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Cobb's Hall

A Grade II* Listed Building in Aldington, Kent

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Latitude: 51.0886 / 51°5'18"N

Longitude: 0.9497 / 0°56'59"E

OS Eastings: 606669

OS Northings: 136276

OS Grid: TR066362

Mapcode National: GBR SYX.LY2

Mapcode Global: FRA D6W7.MV6

Plus Code: 9F323WQX+CV

Entry Name: Cobb's Hall

Listing Date: 13 October 1952

Grade: II*

Source: Historic England

Source ID: 1184555

English Heritage Legacy ID: 181636

Location: Aldington, Ashford, Kent, TN25

County: Kent

Civil Parish: Aldington

Built-Up Area: Aldington

Traditional County: Kent

Lieutenancy Area (Ceremonial County): Kent

Find accommodation in


(south side)
4/51 Cobb's Hall
13.10.52 II*
House. Circa 1525-1530, altered early C19. Timber framed, close-
studded and exposed with plaster and painted brick infill, with red
brick to return and ragstone, red brick and some tile hanging to rear
and right return elevations. Plain tiled roof. Four bay (3 full bay
and firebay) continuous jettied lobby entry plan. Two storeys on
ragstone plinth, with jetty with moulded bresummer on brackets (and
underbuilt at left and right ends by projecting brick walls of return
elevations). Hipped roof with swept-out eaves. Moulded stack to centre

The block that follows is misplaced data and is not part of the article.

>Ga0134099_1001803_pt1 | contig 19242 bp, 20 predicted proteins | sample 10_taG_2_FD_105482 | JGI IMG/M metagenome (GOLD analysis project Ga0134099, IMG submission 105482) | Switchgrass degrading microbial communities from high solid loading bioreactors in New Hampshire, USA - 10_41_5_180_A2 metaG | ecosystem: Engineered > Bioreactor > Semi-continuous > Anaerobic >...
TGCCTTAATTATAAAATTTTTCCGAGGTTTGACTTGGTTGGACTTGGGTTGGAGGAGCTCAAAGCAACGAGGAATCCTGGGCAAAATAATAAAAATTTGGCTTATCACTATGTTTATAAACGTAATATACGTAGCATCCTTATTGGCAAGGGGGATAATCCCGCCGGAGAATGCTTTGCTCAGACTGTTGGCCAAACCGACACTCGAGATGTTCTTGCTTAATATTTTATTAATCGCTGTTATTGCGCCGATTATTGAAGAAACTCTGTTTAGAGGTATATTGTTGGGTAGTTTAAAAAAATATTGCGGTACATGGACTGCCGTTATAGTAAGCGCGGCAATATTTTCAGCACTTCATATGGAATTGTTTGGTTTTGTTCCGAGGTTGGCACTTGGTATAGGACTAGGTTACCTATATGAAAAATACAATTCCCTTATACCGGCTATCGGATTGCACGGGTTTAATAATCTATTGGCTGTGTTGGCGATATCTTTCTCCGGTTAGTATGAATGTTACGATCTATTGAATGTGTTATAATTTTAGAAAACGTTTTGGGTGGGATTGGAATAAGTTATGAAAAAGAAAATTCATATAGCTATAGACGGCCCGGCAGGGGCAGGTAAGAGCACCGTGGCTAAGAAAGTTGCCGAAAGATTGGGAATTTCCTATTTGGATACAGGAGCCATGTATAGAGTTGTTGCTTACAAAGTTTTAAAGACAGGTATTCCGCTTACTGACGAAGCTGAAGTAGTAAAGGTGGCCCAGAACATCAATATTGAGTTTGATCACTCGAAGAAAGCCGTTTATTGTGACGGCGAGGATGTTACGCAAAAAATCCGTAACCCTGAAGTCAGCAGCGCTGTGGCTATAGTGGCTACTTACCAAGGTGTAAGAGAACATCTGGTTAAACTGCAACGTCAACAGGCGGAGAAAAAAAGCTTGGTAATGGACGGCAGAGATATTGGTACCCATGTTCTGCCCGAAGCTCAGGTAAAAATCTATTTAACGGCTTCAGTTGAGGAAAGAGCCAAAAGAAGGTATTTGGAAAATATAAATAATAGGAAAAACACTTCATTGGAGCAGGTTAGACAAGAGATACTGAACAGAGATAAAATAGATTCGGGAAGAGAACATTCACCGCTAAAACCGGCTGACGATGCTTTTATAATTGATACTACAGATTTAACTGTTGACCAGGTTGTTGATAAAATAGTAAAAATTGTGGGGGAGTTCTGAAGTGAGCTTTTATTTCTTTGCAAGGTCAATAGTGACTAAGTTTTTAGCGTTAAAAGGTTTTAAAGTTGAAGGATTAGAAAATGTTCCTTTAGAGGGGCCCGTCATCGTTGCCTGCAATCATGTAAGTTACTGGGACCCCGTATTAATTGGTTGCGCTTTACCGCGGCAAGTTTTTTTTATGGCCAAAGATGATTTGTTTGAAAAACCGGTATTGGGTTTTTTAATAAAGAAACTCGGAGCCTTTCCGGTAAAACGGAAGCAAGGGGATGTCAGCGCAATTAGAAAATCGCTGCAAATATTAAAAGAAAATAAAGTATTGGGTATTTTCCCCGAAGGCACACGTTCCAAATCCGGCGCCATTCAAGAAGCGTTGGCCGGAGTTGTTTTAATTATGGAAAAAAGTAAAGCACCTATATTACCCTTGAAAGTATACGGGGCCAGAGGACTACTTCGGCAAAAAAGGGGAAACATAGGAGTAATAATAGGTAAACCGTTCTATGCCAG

left. Three wooden casements on 1st floor (leaded lights to left and
to right), and 2 tripartite casements on ground floor with small light
to end right. Original entry to centre left, now bricked in with
applied timber studding over, present entry by half-glazed door in
right return. Rear elevation: built early C19 (dated 1817) with 18
inch thick ragstone walling, with red brick dressings to small wooden
casements on both floors, with brick 2 storey bargeboarded gable block
and single storey kitchen extension. Late C20 glazed conservatory on
ragstone base. Interior: clasped purlin with windbrace roof, reeded
and stop chamfered ceiling beams and joists; chimney bresummers with
fernleaf and flower enriched spandrels and painted overmantel (in
scallop pattern, now papered over) on ground floor, plaster overmantel
on upper floor with 3 scenes of Adam and Eve separated by 4 columns.
Upper great chamber with plaster ceiling with shallow bosses and
fleur-de-lys. Corridors inserted in both floors to give access to
rear elevation, where the small casements (9 x 12 inches to exterior)
are splayed to 18 inch square internally, set 4 feet off floor level
(musket height) with a larger ground floor opening (for a cannon).
Formerly said to have been part of the defences of Romney Marsh against
Napoleon, these features are as likely to have belonged to a Watch
House of the Preventive services (one opening initialled and dated 1817
seems to support this). Traditionally associated with the Holy Maid
of Kent (Elizabeth Barton), born 1506, whose prophecies (1525-34) in
particular against Henry VIII's first divorce, led to her execution
(with others). She was maid servant to Thomas Cobb, steward to the
Archbishop of Canterbury's estates in Aldington. Other sources
place Goldwell (see item 4/39 ) as the scene of those events, and
since Cobb died at Goldwell in 1528, it suggests Cobb's Hall may not
then have been built/completed for him and may not be as early as
previously believed (said to be one of the earliest continuous jettied
houses known in rural areas). (See E.W. Parkin, Archaeological
86, 1971; Alan Neame, Elizabeth Barton, Nun of Kent).

Listing NGR: TR0666936276

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